Document Detail


Dissociation of consummatory and vocal components of feeding in squirrel monkeys treated with benzodiazepines and alcohol.
MedLine Citation:
PMID:  9768549     Owner:  NLM     Status:  MEDLINE    
Abstract/OtherAbstract:
The primary aim of the current experiments was to develop methods that engender vocalizations associated with positive social situations comprising affiliative behavior and feeding that could be quantified under controlled laboratory conditions and were sensitive to anxiolytic drugs. Classical conditioning procedures were used to elicit vocalizations during presentation of stimulus lights (i.e., CS condition) previously paired with either preferred foods (e.g., grapes, peanuts, bananas) or standard foods (e.g., monkey chow) as well as during presentation of both food types (i.e., UCS condition). When compared to the period before stimulus light presentation (i.e., Pre-CS condition), the rate, duration and number of elemental units of food-related "twitter" vocalizations were increased during the CS conditions regardless of food type. Monkeys spent significantly more time oriented toward the food box during the light stimulus that preceded preferred food than for the light stimulus that preceded standard food. However, twitter vocalizations were higher for standard food regardless of the stimulus conditions (i.e., Pre-CS, CS and UCS). Administration of the benzodiazepine full agonist chlordiazepoxide (CDP, 1-10 mg/kg), the partial agonist bretazenil (BRZ, 1-10 mg/kg), the antagonist flumazenil (FLZ, 1-10 mg/kg) and ethyl alcohol (EtOH, 0.1-1.0 g/kg) differentially altered vocalizations. Although CDP and BRZ increased feeding of standard food, twitters were reduced across stimulus conditions. CDP and BRZ did not alter other social contact calls (i.e., "peeps"). FLZ also reduced twitters without altering peeps, but did not increase feeding. In contrast, EtOH did not increase feeding or peeps, but did increase food-related twitters. These results indicate that there is a dissociation between food-related behaviors, such as food consumption and orientation towards the food source, and vocal behaviors associated with group communication during feeding.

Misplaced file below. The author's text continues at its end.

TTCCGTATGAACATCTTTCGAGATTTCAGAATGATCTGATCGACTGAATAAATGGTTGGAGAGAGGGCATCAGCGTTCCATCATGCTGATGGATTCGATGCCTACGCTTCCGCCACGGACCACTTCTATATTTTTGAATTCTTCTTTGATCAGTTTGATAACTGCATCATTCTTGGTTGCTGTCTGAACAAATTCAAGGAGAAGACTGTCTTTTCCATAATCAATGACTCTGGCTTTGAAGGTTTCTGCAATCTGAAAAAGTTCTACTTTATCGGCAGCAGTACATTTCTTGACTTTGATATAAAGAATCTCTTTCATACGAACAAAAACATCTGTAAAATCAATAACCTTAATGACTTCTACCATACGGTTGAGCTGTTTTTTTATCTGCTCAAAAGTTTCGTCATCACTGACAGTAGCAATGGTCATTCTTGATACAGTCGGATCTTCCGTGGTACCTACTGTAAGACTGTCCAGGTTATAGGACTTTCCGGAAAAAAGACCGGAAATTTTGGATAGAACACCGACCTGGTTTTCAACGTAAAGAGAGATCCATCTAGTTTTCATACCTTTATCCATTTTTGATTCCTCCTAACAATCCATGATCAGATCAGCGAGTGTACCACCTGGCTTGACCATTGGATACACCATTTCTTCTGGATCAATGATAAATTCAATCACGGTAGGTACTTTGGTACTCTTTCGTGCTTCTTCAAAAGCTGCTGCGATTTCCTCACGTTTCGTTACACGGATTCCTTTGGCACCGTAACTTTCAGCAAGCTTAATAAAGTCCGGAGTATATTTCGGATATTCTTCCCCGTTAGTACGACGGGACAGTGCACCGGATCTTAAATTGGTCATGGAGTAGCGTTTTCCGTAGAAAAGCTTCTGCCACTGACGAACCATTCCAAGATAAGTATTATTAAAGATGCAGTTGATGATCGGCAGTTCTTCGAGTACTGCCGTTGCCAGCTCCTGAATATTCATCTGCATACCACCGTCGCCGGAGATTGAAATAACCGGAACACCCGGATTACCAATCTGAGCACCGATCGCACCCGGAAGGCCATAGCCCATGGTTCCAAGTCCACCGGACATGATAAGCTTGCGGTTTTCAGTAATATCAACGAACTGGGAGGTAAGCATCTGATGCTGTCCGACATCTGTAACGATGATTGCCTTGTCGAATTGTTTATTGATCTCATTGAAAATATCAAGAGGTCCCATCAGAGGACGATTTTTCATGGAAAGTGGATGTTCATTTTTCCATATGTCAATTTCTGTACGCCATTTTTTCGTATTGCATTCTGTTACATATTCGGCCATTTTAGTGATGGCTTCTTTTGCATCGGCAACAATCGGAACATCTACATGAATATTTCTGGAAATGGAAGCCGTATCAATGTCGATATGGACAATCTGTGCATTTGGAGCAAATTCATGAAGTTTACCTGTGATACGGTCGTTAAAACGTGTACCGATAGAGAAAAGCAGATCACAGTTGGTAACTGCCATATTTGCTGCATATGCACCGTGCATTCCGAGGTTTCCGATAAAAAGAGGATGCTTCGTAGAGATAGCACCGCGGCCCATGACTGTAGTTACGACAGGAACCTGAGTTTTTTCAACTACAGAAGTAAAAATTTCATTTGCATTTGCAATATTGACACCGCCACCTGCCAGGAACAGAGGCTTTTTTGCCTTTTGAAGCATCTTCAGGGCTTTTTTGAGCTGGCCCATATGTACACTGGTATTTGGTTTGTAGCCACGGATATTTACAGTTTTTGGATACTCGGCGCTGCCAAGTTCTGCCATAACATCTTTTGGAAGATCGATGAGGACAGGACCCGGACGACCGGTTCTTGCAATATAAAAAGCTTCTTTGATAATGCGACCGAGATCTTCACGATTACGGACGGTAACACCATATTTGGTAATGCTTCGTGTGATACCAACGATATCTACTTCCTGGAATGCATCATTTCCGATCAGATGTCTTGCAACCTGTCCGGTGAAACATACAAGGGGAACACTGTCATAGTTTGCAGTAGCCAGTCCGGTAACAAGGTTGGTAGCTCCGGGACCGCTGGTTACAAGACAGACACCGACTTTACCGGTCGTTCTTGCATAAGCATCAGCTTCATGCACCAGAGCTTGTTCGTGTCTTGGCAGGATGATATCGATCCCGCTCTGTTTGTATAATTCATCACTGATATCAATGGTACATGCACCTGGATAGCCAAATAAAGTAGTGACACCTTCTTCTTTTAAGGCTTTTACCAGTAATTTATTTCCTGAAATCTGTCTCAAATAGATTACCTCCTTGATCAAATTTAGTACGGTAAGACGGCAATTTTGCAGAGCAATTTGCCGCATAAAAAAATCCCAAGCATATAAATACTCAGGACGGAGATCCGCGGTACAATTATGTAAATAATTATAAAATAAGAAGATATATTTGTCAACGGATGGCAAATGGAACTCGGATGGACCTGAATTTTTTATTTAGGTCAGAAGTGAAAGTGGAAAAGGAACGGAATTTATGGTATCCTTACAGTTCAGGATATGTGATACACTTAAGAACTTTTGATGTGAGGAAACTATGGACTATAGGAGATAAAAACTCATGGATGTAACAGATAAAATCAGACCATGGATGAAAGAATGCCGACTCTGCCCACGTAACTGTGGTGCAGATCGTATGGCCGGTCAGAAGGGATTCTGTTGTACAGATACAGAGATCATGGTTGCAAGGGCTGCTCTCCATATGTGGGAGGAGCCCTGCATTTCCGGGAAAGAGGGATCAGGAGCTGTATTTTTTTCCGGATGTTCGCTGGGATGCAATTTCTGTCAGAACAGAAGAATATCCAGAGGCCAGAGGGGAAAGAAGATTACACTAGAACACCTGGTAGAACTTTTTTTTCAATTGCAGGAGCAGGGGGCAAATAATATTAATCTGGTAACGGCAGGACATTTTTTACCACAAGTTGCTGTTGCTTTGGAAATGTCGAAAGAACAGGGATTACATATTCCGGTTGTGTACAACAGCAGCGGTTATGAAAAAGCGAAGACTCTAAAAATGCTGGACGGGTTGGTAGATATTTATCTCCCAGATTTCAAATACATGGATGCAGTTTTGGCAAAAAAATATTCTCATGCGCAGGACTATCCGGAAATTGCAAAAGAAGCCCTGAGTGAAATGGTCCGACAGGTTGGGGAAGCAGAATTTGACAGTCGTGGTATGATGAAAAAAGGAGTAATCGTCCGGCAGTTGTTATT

Authors:
E M Weerts; D J Macey; K A Miczek
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Publication Detail:
Type:  Journal Article; Research Support, U.S. Gov't, P.H.S.    
Journal Detail:
Title:  Psychopharmacology     Volume:  139     ISSN:  0033-3158     ISO Abbreviation:  Psychopharmacology (Berl.)     Publication Date:  1998 Sep 
Date Detail:
Created Date:  1998-12-09     Completed Date:  1998-12-09     Revised Date:  2008-11-21    
Medline Journal Info:
Nlm Unique ID:  7608025     Medline TA:  Psychopharmacology (Berl)     Country:  GERMANY    
Other Details:
Languages:  eng     Pagination:  117-27     Citation Subset:  IM    
Affiliation:
Department of Psychology, Tufts University, Medford, MA 02155, USA.
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MeSH Terms
Descriptor/Qualifier:
Animals
Benzodiazepines / pharmacology*
Benzodiazepinones / pharmacology
Chlordiazepoxide / pharmacology
Conditioning, Classical / drug effects
Consummatory Behavior / drug effects*
Ethanol / pharmacology*
Feeding Behavior / drug effects*
Flumazenil / pharmacology
Saimiri
Social Behavior
Vocalization, Animal / drug effects*
Grant Support
ID/Acronym/Agency:
AA-05122/AA/NIAAA NIH HHS
Chemical
Reg. No./Substance:
0/Benzodiazepinones; 12794-10-4/Benzodiazepines; 58-25-3/Chlordiazepoxide; 64-17-5/Ethanol; 78755-81-4/Flumazenil; 84379-13-5/bretazenil

From MEDLINE®/PubMed®, a database of the U.S. National Library of Medicine


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